As for hikers on the nearby PCT, the Forest Service plans to build a bridge over the habitat so the frogs are left undisturbed and so people don’t have to make a long detour.

“What we’re proposing is groundbreaking for our forests,” Henriquez-Santos says.

Erik Murdock, policy director at the Access Fund, generally agrees with this approach but worries it’s still too inflexible. For example, he says that despite the annual weather-related road closure on November 16, the pavement leading up to Williamson Rock has rarely iced over in recent years, but a hard rule keeps climbers out no matter the road conditions. Murdock is also concerned that this temporary plan will become permanent because of “bureaucratic stagnancy” and a lack of funds needed to implement monitoring. He says that “snow should dictate when the road closes, raptor nesting behavior should determine when and where raptor closures are implemented, and frog habitat should determine when and where climbers and hikers can walk.”

The Access Fund is also concerned about the point system proposed by the Forest Service. In it, visitor violations—such as littering, trampling vegetation, or entering closed areas—accrue points depending on severity. If the number hits 100 in a season, Williamson Rock will be closed for the year. Katie Goodwin, the organization’s public lands associate, says this first-of-its-kind system is redundant since Forest Service staff will be on-site issuing citations. “Climbers could be implicated or punished for other user groups doing something,” she says.

The Center for Biological Diversity, meanwhile, would still rather see a full closure until the frog is moved to threatened status, a step down from endangered, according to senior scientist Ileene Anderson. She also expressed doubts about the Forest Service’s ability to pay for new staff needed to manage and enforce the restrictions. “I’m dubious about their capacity to fulfill these obligations that they’re proposing,” Anderson says. “That can potentially be a disservice to the recovery of the frog. So why not just wait until we can get a better population of frogs across the range?”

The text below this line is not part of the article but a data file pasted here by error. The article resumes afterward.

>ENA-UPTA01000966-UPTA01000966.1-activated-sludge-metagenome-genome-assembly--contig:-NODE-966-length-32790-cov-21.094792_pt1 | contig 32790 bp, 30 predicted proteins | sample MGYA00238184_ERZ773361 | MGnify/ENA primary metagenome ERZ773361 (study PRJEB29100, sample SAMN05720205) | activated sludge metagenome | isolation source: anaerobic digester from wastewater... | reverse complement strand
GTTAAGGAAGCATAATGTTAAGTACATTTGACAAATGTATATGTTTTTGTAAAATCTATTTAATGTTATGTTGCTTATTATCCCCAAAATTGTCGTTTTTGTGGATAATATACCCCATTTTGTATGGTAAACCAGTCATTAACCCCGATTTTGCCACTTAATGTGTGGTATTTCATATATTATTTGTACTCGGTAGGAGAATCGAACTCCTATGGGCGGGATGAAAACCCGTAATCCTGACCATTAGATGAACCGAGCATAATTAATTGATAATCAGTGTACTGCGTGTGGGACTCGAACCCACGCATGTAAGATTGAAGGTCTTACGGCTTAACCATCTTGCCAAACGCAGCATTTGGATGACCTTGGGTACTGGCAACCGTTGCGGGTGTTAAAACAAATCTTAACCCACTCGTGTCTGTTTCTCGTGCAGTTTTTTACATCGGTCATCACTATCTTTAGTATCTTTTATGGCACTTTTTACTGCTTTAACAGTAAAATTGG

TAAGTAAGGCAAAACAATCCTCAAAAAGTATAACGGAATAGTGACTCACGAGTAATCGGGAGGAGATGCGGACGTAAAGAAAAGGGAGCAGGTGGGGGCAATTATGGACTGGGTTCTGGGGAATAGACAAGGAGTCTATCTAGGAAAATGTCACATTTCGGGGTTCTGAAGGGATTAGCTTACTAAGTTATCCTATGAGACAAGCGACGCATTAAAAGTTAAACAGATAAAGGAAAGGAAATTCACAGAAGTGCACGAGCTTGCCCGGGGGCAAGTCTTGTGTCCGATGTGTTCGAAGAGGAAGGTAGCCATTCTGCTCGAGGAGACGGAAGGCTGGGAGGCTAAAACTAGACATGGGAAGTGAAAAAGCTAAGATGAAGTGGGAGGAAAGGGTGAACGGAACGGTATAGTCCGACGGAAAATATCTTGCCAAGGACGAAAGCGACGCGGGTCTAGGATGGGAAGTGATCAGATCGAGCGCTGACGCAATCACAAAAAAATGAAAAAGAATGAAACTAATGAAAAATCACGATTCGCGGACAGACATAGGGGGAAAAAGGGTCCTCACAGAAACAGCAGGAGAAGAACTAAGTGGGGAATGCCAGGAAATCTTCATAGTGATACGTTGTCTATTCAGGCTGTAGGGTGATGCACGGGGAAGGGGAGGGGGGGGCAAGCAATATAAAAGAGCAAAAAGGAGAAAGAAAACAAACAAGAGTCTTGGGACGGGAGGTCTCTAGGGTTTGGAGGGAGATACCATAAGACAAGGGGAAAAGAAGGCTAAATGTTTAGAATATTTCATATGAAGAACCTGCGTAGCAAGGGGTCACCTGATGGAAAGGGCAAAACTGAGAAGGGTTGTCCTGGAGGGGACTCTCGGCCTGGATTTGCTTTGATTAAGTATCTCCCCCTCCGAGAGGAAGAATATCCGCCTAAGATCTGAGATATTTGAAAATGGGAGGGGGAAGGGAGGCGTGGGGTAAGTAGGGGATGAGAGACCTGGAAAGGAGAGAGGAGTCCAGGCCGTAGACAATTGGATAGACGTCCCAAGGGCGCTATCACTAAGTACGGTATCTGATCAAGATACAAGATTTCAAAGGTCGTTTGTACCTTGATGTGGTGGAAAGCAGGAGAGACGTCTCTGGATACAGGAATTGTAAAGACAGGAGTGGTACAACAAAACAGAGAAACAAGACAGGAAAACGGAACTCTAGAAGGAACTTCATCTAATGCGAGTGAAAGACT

Still, others believe that allowing some recreation to occur is important. Mayr, the photographer who developed early guidebooks for the area, argues that access is crucial to stoking interest in protecting nature. “If you lock [a resource] up in an ivory tower, people aren’t going to know what the resource is that they’re protecting,” he says.

After the draft statement’s comment period is over, the Forest Service will prepare a document that lays out its final decision. There will be another 45-day period to object, but if approved, the plan could be put into action as soon as 2019—although, since the plan includes the construction of a bridge, the Forest Service says it’s likely the crag would not officially open until 2020.

If a compromise can’t be reached between climbers and environmentalists, it’s possible that Williamson Rock could be caught in a legal fight and stay closed for years or longer. Hopefully, Henriquez-Santos says, that can be avoided. “If we could find a happy medium,” he says, “we’ll be better for it.”

Plane Crash Near Denali Killed Four—Fifth Presumed Dead

9 Aug

Denali National Park staff are “coordinating search and recovery operations” for a flightseeing plane that crashed Saturday at Thunder Mountain, according to a statement released yesterday. NPS and National Transportation Safety Board officials hope to fly out to the site today, but bad weather may postpone recovery and investigation of the wreckage. In addition, the plane is located on dangerous terrain.